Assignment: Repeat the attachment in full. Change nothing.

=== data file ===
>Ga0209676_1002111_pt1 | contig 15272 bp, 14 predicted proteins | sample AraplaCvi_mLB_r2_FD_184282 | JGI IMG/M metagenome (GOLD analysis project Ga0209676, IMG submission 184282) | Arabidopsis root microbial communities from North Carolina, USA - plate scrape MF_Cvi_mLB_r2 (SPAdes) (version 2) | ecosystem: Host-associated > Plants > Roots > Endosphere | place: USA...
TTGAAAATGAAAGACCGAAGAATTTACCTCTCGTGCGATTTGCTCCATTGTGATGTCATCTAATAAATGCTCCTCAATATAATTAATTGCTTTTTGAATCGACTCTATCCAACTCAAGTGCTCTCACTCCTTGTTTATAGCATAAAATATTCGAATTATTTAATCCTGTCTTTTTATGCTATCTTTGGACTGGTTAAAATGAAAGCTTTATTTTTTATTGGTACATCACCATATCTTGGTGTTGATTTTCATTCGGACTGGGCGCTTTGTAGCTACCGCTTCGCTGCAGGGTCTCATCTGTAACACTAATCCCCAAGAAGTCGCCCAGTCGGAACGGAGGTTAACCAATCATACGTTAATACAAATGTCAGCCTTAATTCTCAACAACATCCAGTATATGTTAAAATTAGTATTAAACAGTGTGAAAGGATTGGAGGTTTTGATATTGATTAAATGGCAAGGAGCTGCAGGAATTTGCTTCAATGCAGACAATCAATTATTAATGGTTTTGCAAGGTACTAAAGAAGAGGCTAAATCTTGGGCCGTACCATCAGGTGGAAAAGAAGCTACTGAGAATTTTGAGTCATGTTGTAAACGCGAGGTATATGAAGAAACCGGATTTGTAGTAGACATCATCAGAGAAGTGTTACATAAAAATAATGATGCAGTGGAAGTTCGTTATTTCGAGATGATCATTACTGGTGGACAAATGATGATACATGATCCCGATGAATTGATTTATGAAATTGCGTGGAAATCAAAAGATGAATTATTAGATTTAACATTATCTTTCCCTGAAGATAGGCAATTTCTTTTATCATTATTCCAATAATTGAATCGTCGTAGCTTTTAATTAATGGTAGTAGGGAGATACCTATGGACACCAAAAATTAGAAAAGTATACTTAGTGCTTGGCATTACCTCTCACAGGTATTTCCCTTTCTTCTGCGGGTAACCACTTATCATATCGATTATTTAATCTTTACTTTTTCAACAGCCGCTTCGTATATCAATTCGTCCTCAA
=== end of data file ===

>Ga0209676_1002111_pt1 | contig 15272 bp, 14 predicted proteins | sample AraplaCvi_mLB_r2_FD_184282 | JGI IMG/M metagenome (GOLD analysis project Ga0209676, IMG submission 184282) | Arabidopsis root microbial communities from North Carolina, USA - plate scrape MF_Cvi_mLB_r2 (SPAdes) (version 2) | ecosystem: Host-associated > Plants > Roots > Endosphere | place: USA...
TTGAAAATGAAAGACCGAAGAATTTACCTCTCGTGCGATTTGCTCCATTGTGATGTCATCTAATAAATGCTCCTCAATATAATTAATTGCTTTTTGAATCGACTCTATCCAACTCAAGTGCTCTCACTCCTTGTTTATAGCATAAAATATTCGAATTATTTAATCCTGTCTTTTTATGCTATCTTTGGACTGGTTAAAATGAAAGCTTTATTTTTTATTGGTACATCACCATATCTTGGTGTTGATTTTCATTCGGACTGGGCGCTTTGTAGCTACCGCTTCGCTGCAGGGTCTCATCTGTAACACTAATCCCCAAGAAGTCGCCCAGTCGGAACGGAGGTTAACCAATCATACGTTAATACAAATGTCAGCCTTAATTCTCAACAACATCCAGTATATGTTAAAATTAGTATTAAACAGTGTGAAAGGATTGGAGGTTTTGATATTGATTAAATGGCAAGGAGCTGCAGGAATTTGCTTCAATGCAGACAATCAATTATTAATGGTTTTGCAAGGTACTAAAGAAGAGGCTAAATCTTGGGCCGTACCATCAGGTGGAAAAGAAGCTACTGAGAATTTTGAGTCATGTTGTAAACGCGAGGTATATGAAGAAACCGGATTTGTAGTAGACATCATCAGAGAAGTGTTACATAAAAATAATGATGCAGTGGAAGTTCGTTATTTCGAGATGATCATTACTGGTGGACAAATGATGATACATGATCCCGATGAATTGATTTATGAAATTGCGTGGAAATCAAAAGATGAATTATTAGATTTAACATTATCTTTCCCTGAAGATAGGCAATTTCTTTTATCATTATTCCAATAATTGAATCGTCGTAGCTTTTAATTAATGGTAGTAGGGAGATACCTATGGACACCAAAAATTAGAAAAGTATACTTAGTGCTTGGCATTACCTCTCACAGGTATTTCCCTTTCTTCTGCGGGTAACCACTTATCATATCGATTATTTAATCTTTACTTTTTCAACAGCCGCTTCGTATATCAATTCGTCCTCAA